Re: Sum of squares of binomial coefficients
Posted:
Oct 12, 2012 9:27 AM


Le 11/10/2012 23:55, Gavin Wraith a écrit :
> In message <111020121212107442%edgar@math.ohiostate.edu.invalid> > Jérôme Collet <Jerome.Collet@laposte.net> wrote: > > > > I need to compute the sum : \sum_{r,s}{ (\binom{r+s}{r} > > \binom{2mrs}{mr})^2 } I know, because I used Stirling formula, > > Taylorpolynomials, and ignored some problems on the borders, that > > this sum should be close to \sqrt{2\pi m}. The convergence is very > > fast, error is less than .5% if m>7. Nevertheless, I do not know > > how to prove it correctly. > > This statement worries me. The expression you give \sum_{r,s}{ > (\binom{r+s}{r} \binom{2mrs}{mr})^2 } is certainly larger than > \sum_{r,s}{ (\binom{r+s}{r} \binom{2mrs}{mr}) } which evaluates > to \binom{2m}{m}, unless I am mistaken. And that grows much faster > than \sqrt{2\pi m}.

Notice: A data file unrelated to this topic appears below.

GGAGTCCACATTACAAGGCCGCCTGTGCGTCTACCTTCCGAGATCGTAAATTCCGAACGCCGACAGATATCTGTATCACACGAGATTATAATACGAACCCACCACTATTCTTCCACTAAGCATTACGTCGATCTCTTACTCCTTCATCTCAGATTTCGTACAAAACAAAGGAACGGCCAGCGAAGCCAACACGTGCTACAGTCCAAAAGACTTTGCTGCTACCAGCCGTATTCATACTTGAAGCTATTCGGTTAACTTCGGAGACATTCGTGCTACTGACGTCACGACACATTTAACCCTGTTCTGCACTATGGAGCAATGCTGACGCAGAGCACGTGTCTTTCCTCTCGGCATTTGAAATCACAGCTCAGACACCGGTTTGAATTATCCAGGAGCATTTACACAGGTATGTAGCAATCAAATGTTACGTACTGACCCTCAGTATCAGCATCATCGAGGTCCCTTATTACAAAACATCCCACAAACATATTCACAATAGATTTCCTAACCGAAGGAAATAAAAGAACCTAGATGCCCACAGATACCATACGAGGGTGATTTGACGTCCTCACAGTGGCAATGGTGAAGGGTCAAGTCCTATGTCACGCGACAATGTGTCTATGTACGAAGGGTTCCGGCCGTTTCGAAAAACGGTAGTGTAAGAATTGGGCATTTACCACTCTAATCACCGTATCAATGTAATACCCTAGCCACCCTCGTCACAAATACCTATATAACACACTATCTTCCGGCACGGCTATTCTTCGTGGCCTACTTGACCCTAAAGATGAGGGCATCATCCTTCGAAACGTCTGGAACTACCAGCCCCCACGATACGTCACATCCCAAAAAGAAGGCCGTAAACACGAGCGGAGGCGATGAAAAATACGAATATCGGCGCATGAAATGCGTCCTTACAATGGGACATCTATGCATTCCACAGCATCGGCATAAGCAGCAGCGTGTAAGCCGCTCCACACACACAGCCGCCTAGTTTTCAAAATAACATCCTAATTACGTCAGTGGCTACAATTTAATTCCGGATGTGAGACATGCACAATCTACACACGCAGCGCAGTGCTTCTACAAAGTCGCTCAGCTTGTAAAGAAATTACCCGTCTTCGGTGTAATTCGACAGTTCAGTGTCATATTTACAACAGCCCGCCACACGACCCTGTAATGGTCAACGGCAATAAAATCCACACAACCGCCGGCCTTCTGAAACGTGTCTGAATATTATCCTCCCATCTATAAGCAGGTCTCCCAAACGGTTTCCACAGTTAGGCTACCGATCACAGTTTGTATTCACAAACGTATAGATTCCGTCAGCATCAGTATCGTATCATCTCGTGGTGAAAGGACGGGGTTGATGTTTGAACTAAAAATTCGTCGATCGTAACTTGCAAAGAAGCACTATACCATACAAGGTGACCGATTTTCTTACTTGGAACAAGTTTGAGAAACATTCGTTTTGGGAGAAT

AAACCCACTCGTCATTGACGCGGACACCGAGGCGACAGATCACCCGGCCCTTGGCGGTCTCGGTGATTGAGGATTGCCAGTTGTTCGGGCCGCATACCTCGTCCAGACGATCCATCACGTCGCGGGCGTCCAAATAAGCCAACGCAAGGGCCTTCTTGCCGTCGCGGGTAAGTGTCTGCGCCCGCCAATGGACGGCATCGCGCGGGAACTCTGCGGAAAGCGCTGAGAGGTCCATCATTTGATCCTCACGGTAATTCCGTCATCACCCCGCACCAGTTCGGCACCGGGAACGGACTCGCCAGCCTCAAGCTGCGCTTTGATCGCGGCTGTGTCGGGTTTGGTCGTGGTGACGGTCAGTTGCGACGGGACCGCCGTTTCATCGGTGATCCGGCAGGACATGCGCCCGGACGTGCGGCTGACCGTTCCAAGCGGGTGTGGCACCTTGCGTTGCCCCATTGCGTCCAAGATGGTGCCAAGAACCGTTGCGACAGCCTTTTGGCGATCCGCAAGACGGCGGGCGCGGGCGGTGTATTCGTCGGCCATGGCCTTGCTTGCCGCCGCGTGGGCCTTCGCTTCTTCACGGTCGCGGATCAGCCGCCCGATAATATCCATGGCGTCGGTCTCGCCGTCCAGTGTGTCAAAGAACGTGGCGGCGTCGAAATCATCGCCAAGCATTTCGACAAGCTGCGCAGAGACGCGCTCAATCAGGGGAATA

I made a stupid mistake, I forgot a normalizing term, which is \binom{2m}{m}^2 Thank for your attention.
So my question is \sum_{r,s}{ (\binom{r+s}{r} \binom{2mrs}{mr})^2 } seems to be equivalent to \sqrt{2\pi m} \binom{2m}{m}^2 How can I prove it ?